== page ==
On the C&C approach to education
Children come into this world with a tremendous desire to learn everything, but all too often the desire is
turned off when they hit school: they are anxious to get back to living. We at City and Country didn’t feel that way: we loved school. My parents thought this was a tremendous education. I would have loved if I could have continued at C&C through high school!
On C&C teachers
C&C teachers were always in control. Plus—they made class interesting! They knew exactly how to let children be their own creative selves. I especially remember the talents of XIIIs teacher Leo Huberman and Music teacher Margaret Bradford.
On Art at C&C
We painted in the classroom at least once a day. They gave us the worst kind of paper—newsprint—and laid it directly on the floor. My father saved every piece of art I made. This early work appeared in Creative Growth: Childhood to Maturity at the Museum of Modern Art. I had just turned 21 in 1939 and this was my first solo show. We shipped everything to Maine and then did a repeat show, Creative Growth, at the Portland Museum of Art in 1970, 35 years later. There is such emotion attached to a painting. Opening up the crates of my childhood artwork immediately brought to mind the feelings I had when I first painted them.
“A young artist of 13 may not know what inspires her, but I did know that City and Country—the entire place—inspired me.”
On Caroline Pratt and “discipline”
As an adult, I would have liked to have had Caroline Pratt as a peer. As children, well, I hate to say it, but we held her in dread! Our only punishment was to be sent to the principal. But that rarely happened as we were conned into disciplining ourselves: no running in the halls, no painting graffiti in the bathrooms. When you make the rules, you’re apt to follow them!
On her education at C&C and its impact on her life
The work we did at C&C was inspiring. Beyond inspiring an idea for a specific painting, the work created an environment of inspiration for everything from painting to thinking. I clearly remember researching Aztec and Egyptian culture, and the colors and emotions associated with preparing and presenting a play. I wish all schools could be like City and Country. Every child should have the experience they offer.
“Such a creative education—it freed me.”
Dahlov (Zorach) Ipcar was born in Vermont in 1917 to the famed sculptor William Zorach and artist Marguerite Zorach. Raised in Greenwich Village, she spent summers in Maine on her parents’ Georgetown Island farm. From three to thirteen Ipcar attended City and Country and found that she and this experimental school were a perfect fit. She enjoyed studying the history, culture and art of ancient civilizations; acting in plays; and writing stories and poems. Outside of school, Ipcar and her father regularly visited studios, galleries and museums—especially The Metropolitan Museum of Art, where she was struck by the form, color and design of ancient art in particular. And she began to paint. Scenes of exotic animals in places she’d never seen were often the subjects of her earliest work.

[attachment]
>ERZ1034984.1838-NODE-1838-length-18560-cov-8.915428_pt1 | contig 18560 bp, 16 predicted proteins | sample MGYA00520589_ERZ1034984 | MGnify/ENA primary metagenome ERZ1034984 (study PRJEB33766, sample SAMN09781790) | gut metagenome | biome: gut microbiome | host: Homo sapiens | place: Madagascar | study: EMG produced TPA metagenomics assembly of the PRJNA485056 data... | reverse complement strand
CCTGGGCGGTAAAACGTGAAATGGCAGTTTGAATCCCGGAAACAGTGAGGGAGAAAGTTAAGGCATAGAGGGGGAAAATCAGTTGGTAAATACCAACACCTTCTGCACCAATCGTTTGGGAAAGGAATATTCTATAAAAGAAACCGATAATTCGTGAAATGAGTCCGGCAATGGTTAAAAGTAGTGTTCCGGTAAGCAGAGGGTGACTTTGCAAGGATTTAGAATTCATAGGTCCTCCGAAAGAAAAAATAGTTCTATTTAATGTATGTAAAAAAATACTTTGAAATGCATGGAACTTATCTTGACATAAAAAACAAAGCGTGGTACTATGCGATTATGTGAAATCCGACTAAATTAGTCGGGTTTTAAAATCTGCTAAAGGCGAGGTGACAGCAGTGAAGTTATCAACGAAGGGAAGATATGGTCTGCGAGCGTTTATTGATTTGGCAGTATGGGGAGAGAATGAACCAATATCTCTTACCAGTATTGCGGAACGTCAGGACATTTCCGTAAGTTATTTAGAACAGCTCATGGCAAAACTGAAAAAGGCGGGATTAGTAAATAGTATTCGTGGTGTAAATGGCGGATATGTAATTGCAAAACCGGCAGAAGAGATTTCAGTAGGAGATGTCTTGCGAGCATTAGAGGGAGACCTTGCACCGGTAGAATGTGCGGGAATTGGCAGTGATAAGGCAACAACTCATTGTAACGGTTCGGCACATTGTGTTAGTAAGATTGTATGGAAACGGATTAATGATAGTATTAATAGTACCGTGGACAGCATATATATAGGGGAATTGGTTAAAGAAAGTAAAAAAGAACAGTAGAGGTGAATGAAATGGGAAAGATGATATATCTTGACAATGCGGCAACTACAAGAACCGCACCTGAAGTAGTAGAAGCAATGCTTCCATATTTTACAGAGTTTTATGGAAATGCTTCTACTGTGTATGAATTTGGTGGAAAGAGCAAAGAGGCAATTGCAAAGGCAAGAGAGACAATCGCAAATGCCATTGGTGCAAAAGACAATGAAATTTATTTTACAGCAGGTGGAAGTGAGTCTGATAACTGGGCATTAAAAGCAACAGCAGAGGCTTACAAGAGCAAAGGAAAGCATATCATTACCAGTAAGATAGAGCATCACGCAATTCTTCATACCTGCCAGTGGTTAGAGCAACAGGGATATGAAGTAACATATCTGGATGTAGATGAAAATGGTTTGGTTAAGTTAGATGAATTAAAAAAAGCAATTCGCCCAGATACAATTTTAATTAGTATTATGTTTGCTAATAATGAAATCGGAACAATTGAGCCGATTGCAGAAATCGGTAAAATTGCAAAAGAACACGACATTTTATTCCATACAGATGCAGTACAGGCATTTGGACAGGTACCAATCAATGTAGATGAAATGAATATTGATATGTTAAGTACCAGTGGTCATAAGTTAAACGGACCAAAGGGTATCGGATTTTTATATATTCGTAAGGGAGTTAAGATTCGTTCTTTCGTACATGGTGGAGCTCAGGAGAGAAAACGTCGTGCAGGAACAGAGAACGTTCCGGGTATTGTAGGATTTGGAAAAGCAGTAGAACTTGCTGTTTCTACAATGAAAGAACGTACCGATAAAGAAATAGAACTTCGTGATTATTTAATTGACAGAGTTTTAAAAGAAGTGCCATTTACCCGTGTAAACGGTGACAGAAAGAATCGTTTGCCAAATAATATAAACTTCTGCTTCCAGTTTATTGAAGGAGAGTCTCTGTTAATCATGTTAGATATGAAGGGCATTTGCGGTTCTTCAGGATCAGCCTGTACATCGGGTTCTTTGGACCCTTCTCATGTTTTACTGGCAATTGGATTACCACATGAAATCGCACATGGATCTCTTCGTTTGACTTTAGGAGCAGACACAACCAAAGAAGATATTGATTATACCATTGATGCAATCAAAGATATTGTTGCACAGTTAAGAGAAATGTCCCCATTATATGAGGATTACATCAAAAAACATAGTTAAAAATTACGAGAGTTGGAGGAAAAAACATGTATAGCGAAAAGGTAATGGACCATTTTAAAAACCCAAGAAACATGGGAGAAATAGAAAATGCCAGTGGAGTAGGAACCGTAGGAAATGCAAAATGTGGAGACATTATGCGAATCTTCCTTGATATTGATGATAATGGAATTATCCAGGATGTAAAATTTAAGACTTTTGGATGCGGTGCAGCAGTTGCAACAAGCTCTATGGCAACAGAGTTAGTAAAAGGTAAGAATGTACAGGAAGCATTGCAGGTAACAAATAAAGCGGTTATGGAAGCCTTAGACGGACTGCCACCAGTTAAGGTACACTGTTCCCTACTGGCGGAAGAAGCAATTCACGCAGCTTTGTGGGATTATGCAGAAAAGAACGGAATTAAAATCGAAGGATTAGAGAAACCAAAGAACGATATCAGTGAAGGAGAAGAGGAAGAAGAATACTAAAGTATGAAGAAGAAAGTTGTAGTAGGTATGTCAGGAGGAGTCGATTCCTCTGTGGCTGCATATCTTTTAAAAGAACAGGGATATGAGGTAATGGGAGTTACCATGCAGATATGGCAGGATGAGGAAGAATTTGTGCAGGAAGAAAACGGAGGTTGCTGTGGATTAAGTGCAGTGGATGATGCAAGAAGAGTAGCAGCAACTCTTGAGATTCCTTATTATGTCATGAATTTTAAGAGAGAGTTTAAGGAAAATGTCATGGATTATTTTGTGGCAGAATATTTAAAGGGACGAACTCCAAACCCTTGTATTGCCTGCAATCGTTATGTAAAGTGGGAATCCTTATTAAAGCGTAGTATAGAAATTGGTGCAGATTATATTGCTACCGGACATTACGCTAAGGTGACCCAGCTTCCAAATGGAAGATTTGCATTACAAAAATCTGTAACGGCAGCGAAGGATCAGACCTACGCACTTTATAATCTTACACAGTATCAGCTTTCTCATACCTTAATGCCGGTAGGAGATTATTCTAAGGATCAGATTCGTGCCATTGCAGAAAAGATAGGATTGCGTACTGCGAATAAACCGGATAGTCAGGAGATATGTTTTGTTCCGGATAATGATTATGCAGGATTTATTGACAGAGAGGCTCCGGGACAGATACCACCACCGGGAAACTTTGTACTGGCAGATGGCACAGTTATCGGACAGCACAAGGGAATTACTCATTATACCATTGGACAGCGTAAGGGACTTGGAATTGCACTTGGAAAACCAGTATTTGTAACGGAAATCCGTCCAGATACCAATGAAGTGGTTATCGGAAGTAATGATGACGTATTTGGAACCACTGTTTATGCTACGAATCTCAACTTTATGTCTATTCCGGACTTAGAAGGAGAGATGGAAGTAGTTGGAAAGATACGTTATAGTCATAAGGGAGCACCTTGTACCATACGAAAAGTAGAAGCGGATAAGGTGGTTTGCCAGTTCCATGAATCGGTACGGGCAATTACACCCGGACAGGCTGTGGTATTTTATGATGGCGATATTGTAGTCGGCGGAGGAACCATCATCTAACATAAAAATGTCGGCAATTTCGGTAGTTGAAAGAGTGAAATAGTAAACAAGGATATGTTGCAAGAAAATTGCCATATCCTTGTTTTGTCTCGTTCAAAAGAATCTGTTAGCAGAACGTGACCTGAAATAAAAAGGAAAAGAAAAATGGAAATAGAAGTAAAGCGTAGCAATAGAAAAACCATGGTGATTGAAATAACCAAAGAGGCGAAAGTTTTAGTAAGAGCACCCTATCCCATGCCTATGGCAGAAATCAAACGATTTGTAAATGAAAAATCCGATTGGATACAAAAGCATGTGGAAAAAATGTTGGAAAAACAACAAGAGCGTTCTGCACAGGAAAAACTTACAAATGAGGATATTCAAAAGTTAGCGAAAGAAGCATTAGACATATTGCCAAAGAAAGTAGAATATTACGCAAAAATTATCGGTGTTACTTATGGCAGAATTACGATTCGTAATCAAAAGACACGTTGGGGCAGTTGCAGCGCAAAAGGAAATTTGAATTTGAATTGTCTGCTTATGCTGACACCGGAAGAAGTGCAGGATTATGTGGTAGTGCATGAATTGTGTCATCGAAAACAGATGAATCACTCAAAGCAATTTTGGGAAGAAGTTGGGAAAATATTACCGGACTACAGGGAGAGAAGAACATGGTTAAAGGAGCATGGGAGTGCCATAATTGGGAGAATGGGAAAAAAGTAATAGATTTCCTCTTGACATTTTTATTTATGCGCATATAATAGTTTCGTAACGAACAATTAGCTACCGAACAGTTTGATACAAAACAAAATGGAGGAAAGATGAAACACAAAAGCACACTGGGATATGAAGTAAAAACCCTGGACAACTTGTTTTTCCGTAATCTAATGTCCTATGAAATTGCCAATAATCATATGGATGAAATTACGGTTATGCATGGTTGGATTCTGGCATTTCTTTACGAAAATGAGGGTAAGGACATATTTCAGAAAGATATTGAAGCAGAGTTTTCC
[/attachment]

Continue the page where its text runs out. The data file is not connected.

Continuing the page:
Ipcar continued her progressive education at Walden School and what was then the Lincoln School of Teachers College. She set off for Oberlin College on a full scholarship but left after one year, dissatisfied with conventional academics. “I had a great education starting at C&C. I live a creative life and have never felt inferior without a college degree,” Ipcar says of this decision. Back in New York City, Ipcar taught and continued to paint.
In 1936, Ipcar and her new husband Adolph
left the city to live on the family farm, where they first met. “Some see living, as we did, as farmers in Maine, as a life of hardship, but I see it as a creative and romantic life,” says Ipcar. In 1939, when she was just 21, Ipcar’s work was the subject of a one-woman show, Creative Growth, Childhood to Maturity at the Museum Of Modern Art. By the early 1940s, Ipcar had nearly given up thoughts of writing and illustrating books, but was contacted by a New York publisher to illustrate The Little Fisherman, a book by Margaret Wise Brown. The struggling young artist jumped at the chance, and the resulting picture book helped launch a four decade-long career that saw her write and illustrate more than thirty children’s books of her own in a distinctively modern style that has done much to change the role of artwork in children’s literature.
In 1972, Ipcar and her husband together received the Maine Governor’s Award for “significant contributions to Maine in the broad field of the arts and humanities.” She has also received three honorary degrees from The University of Maine, Colby and Bates Colleges. In April of 1998, The University of Minnesota honored Ipcar with The Kerlan Award for Children’s Literature.
Today, Ipcar’s intricate, distinctive and fanciful artwork is known worldwide, with pieces of her work in the permanent collections of numerous renowned museums, including The Metropolitan Museum of Art and the Whitney Museum of American Art. Meanwhile, Ipcar still lives and paints in the 1860s farmhouse that she shared with Adolph for nearly seventy years. She once said she didn’t want celebrity or fame; she just “wanted to be recognized.” In retrospect, a fairly modest statement for a Maine—and American—treasure.
Biography adapted with permission from Islandport Press. For an in-depth look at Dahlov Ipcar’s works and life, please visit www.dahlovipcar.com.
has collaborated with Barbara Barren
at the Classic Rug collection to create stunning rugs and pillows, available to C&C alumni for a 15% discount with the code CCSCHOOL at www.ShopClassicRug.com.